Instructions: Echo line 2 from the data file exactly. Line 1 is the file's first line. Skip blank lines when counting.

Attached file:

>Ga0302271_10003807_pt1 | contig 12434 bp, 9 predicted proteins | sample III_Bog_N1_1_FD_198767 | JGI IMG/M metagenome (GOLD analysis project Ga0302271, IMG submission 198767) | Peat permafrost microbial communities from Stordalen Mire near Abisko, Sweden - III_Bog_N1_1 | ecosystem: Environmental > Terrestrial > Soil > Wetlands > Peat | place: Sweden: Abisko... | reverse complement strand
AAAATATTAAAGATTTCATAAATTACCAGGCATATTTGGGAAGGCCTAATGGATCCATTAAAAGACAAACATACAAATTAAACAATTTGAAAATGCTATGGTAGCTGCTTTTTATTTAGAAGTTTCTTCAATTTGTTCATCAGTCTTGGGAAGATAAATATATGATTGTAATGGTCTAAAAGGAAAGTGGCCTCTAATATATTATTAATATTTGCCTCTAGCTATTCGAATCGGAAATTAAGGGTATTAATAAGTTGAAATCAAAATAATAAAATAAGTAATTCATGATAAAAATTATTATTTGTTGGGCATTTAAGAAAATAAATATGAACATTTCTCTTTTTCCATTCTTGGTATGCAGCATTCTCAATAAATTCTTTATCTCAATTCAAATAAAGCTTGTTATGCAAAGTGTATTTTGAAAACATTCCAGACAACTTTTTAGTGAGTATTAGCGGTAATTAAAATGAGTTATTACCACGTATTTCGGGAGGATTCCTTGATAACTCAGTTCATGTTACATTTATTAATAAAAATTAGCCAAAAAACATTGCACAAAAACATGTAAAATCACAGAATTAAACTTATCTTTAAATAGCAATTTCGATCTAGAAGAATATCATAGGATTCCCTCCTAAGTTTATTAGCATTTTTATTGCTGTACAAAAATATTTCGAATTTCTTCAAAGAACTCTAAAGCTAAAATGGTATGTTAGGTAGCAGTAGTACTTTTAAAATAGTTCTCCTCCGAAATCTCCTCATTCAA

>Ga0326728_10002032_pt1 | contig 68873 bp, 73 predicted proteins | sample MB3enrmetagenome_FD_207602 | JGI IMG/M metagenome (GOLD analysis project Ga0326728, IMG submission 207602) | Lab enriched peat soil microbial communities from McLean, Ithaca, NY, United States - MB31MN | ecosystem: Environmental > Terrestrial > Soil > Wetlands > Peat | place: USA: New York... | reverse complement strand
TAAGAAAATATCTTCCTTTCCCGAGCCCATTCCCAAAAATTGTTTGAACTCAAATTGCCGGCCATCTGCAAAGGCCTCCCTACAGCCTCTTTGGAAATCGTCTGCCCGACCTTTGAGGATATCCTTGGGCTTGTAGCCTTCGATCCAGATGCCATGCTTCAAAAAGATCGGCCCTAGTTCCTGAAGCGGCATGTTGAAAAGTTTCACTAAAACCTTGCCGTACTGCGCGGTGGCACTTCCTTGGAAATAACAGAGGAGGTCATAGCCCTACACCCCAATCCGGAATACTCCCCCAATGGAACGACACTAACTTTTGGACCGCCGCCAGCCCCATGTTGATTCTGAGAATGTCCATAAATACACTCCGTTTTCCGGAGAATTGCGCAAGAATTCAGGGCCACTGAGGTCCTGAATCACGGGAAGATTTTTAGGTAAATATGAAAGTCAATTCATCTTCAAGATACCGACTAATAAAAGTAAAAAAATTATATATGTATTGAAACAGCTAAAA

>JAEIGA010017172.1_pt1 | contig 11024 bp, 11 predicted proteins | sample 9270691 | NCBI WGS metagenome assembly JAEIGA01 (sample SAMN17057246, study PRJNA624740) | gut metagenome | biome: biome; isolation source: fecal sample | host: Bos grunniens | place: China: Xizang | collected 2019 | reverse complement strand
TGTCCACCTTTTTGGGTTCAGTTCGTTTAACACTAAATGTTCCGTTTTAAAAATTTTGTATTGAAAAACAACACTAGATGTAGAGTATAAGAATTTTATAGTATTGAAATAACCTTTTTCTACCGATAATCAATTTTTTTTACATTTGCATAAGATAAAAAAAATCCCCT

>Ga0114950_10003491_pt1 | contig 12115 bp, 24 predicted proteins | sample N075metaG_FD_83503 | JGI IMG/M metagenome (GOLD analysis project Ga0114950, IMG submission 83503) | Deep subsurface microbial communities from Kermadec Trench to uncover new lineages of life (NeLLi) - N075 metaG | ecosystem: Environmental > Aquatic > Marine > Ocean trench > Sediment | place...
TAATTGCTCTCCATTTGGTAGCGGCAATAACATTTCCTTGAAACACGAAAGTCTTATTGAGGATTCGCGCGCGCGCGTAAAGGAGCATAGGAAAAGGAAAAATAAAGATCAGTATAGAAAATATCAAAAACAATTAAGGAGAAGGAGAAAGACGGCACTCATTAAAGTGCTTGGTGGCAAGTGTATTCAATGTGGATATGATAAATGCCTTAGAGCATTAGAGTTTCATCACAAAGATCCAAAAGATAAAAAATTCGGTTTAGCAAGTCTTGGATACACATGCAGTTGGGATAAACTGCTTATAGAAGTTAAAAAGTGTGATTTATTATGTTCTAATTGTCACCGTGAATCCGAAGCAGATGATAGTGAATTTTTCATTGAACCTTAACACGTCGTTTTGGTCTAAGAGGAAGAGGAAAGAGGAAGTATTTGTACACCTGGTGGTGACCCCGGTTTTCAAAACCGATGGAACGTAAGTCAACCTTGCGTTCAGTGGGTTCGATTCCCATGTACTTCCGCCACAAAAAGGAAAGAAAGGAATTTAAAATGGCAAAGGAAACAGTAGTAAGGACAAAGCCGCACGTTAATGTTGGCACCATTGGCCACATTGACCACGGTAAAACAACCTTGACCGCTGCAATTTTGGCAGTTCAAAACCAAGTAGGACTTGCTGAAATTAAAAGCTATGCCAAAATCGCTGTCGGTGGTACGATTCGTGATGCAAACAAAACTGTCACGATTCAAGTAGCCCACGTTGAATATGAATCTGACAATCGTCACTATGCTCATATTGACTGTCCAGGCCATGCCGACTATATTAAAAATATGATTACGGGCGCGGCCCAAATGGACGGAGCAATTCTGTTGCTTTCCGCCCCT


AAAATATTAAAGATTTCATAAATTACCAGGCATATTTGGGAAGGCCTAATGGATCCATTAAAAGACAAACATACAAATTAAACAATTTGAAAATGCTATGGTAGCTGCTTTTTATTTAGAAGTTTCTTCAATTTGTTCATCAGTCTTGGGAAGATAAATATATGATTGTAATGGTCTAAAAGGAAAGTGGCCTCTAATATATTATTAATATTTGCCTCTAGCTATTCGAATCGGAAATTAAGGGTATTAATAAGTTGAAATCAAAATAATAAAATAAGTAATTCATGATAAAAATTATTATTTGTTGGGCATTTAAGAAAATAAATATGAACATTTCTCTTTTTCCATTCTTGGTATGCAGCATTCTCAATAAATTCTTTATCTCAATTCAAATAAAGCTTGTTATGCAAAGTGTATTTTGAAAACATTCCAGACAACTTTTTAGTGAGTATTAGCGGTAATTAAAATGAGTTATTACCACGTATTTCGGGAGGATTCCTTGATAACTCAGTTCATGTTACATTTATTAATAAAAATTAGCCAAAAAACATTGCACAAAAACATGTAAAATCACAGAATTAAACTTATCTTTAAATAGCAATTTCGATCTAGAAGAATATCATAGGATTCCCTCCTAAGTTTATTAGCATTTTTATTGCTGTACAAAAATATTTCGAATTTCTTCAAAGAACTCTAAAGCTAAAATGGTATGTTAGGTAGCAGTAGTACTTTTAAAATAGTTCTCCTCCGAAATCTCCTCATTCAA